SINGAPORE, Dec 9 (Reuters) - Shanghai rebar futures dropped for a second day on Friday, weighed down by a weak outlook for steel demand in top market China after fresh data suggested the Chinese economy was cooling off rapidly, although hopes of further monetary easing capped losses.
China's industrial output growth hit its slowest pace in more than two years in November and inflation tumbled as economic conditions deteriorated, raising expectations Beijing will ease monetary policy again.
China's annual inflation rate slid to 4.2 percent, the lowest level since September 2010, with producer inflation falling steeply to 2.7 percent in November from 5.0 percent in October.
The most-traded May rebar contract on the Shanghai Futures Exchange eased 0.2 percent to close at 4,169 yuan a tonne, and was nearly flat on week.
"Steel demand is really slow, so there's no real interest for iron ore at this point," said an iron ore trader in the port city of Rizhao in China's eastern Shandong province.
Iron ore with 62 percent iron content was unchanged at $139.40 a tonne on Thursday, cost and freight delivered to China, according to Steel Index .IO62-CNI=SI.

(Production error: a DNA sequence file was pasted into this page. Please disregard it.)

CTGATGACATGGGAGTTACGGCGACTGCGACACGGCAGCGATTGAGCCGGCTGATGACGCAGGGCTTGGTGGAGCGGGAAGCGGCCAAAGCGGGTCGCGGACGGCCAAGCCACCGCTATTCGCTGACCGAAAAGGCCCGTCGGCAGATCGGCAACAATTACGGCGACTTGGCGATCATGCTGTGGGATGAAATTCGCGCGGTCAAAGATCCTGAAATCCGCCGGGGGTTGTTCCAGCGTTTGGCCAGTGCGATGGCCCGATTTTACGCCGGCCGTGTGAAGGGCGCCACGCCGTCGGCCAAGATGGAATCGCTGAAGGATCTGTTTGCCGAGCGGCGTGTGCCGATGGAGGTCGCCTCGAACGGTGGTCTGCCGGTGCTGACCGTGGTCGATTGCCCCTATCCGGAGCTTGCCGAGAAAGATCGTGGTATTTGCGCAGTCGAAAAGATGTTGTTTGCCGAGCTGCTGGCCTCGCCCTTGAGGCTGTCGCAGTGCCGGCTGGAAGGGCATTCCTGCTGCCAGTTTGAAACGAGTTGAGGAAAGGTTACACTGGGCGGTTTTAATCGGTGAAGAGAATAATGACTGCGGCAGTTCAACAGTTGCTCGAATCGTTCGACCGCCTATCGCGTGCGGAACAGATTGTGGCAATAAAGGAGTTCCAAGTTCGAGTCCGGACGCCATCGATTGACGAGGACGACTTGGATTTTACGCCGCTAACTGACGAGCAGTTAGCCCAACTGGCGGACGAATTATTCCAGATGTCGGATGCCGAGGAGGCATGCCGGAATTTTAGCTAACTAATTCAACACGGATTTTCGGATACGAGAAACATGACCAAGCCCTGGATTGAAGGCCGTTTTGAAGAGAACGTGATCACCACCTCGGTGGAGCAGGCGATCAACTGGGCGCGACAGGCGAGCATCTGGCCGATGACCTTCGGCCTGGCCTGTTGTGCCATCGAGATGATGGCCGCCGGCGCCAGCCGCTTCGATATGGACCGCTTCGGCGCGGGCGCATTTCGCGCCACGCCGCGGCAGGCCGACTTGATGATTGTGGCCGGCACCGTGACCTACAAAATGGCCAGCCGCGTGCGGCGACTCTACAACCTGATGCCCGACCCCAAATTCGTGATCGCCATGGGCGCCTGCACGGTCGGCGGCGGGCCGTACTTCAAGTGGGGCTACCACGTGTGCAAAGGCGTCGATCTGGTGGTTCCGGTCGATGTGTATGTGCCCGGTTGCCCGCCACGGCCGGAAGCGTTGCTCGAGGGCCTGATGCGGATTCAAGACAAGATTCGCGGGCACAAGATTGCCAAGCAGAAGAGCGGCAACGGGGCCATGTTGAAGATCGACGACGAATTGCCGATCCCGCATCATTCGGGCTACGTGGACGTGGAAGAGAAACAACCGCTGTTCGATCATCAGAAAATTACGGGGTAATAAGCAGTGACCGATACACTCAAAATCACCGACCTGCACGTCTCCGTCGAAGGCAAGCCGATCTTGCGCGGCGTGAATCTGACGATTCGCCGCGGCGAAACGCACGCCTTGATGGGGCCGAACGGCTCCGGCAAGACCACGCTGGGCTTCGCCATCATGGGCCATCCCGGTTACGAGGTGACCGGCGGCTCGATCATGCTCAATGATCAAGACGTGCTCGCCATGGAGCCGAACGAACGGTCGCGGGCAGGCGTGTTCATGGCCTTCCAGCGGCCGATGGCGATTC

"We are offering our cargoes to all our customers, including traders and mills, but most of them choose to wait and see," said the Shandong-based trader, adding he was only able to sell 10,000 tonnes of iron ore this week, versus at least 50,000 tonnes a week when the market rallied in November.
"Chinese steel mills are generally not eager to replenish stocks, with many expecting further price falls," Steel Index said in a note.
China's crude steel output in November fell 9 percent to 49.88 million tonnes from the previous month, the lowest level since September last year, data from the National Bureau of Statistics showed on Friday.
Daily output by the world's top steel producer averaged 1.663 million tonnes last month, as mills scaled back production amid weakening demand.
The November daily run rate puts China's annualised steel output at 607 million tonnes, down from a record 627 million tonnes in 2010.
China's crude steel output stood at 581 million tonnes in January to October, up 11 percent from a year ago.
"End demand remains challenged by weak new residential construction activity, and slowing growth in steel demand more broadly," Commonwealth Bank of Australia said in a note.
But with access to trade finance improving and steel inventories remaining relatively low, the Australian bank said "a moderate demand recovery and/or restocking cycle cannot be ruled out in the short term".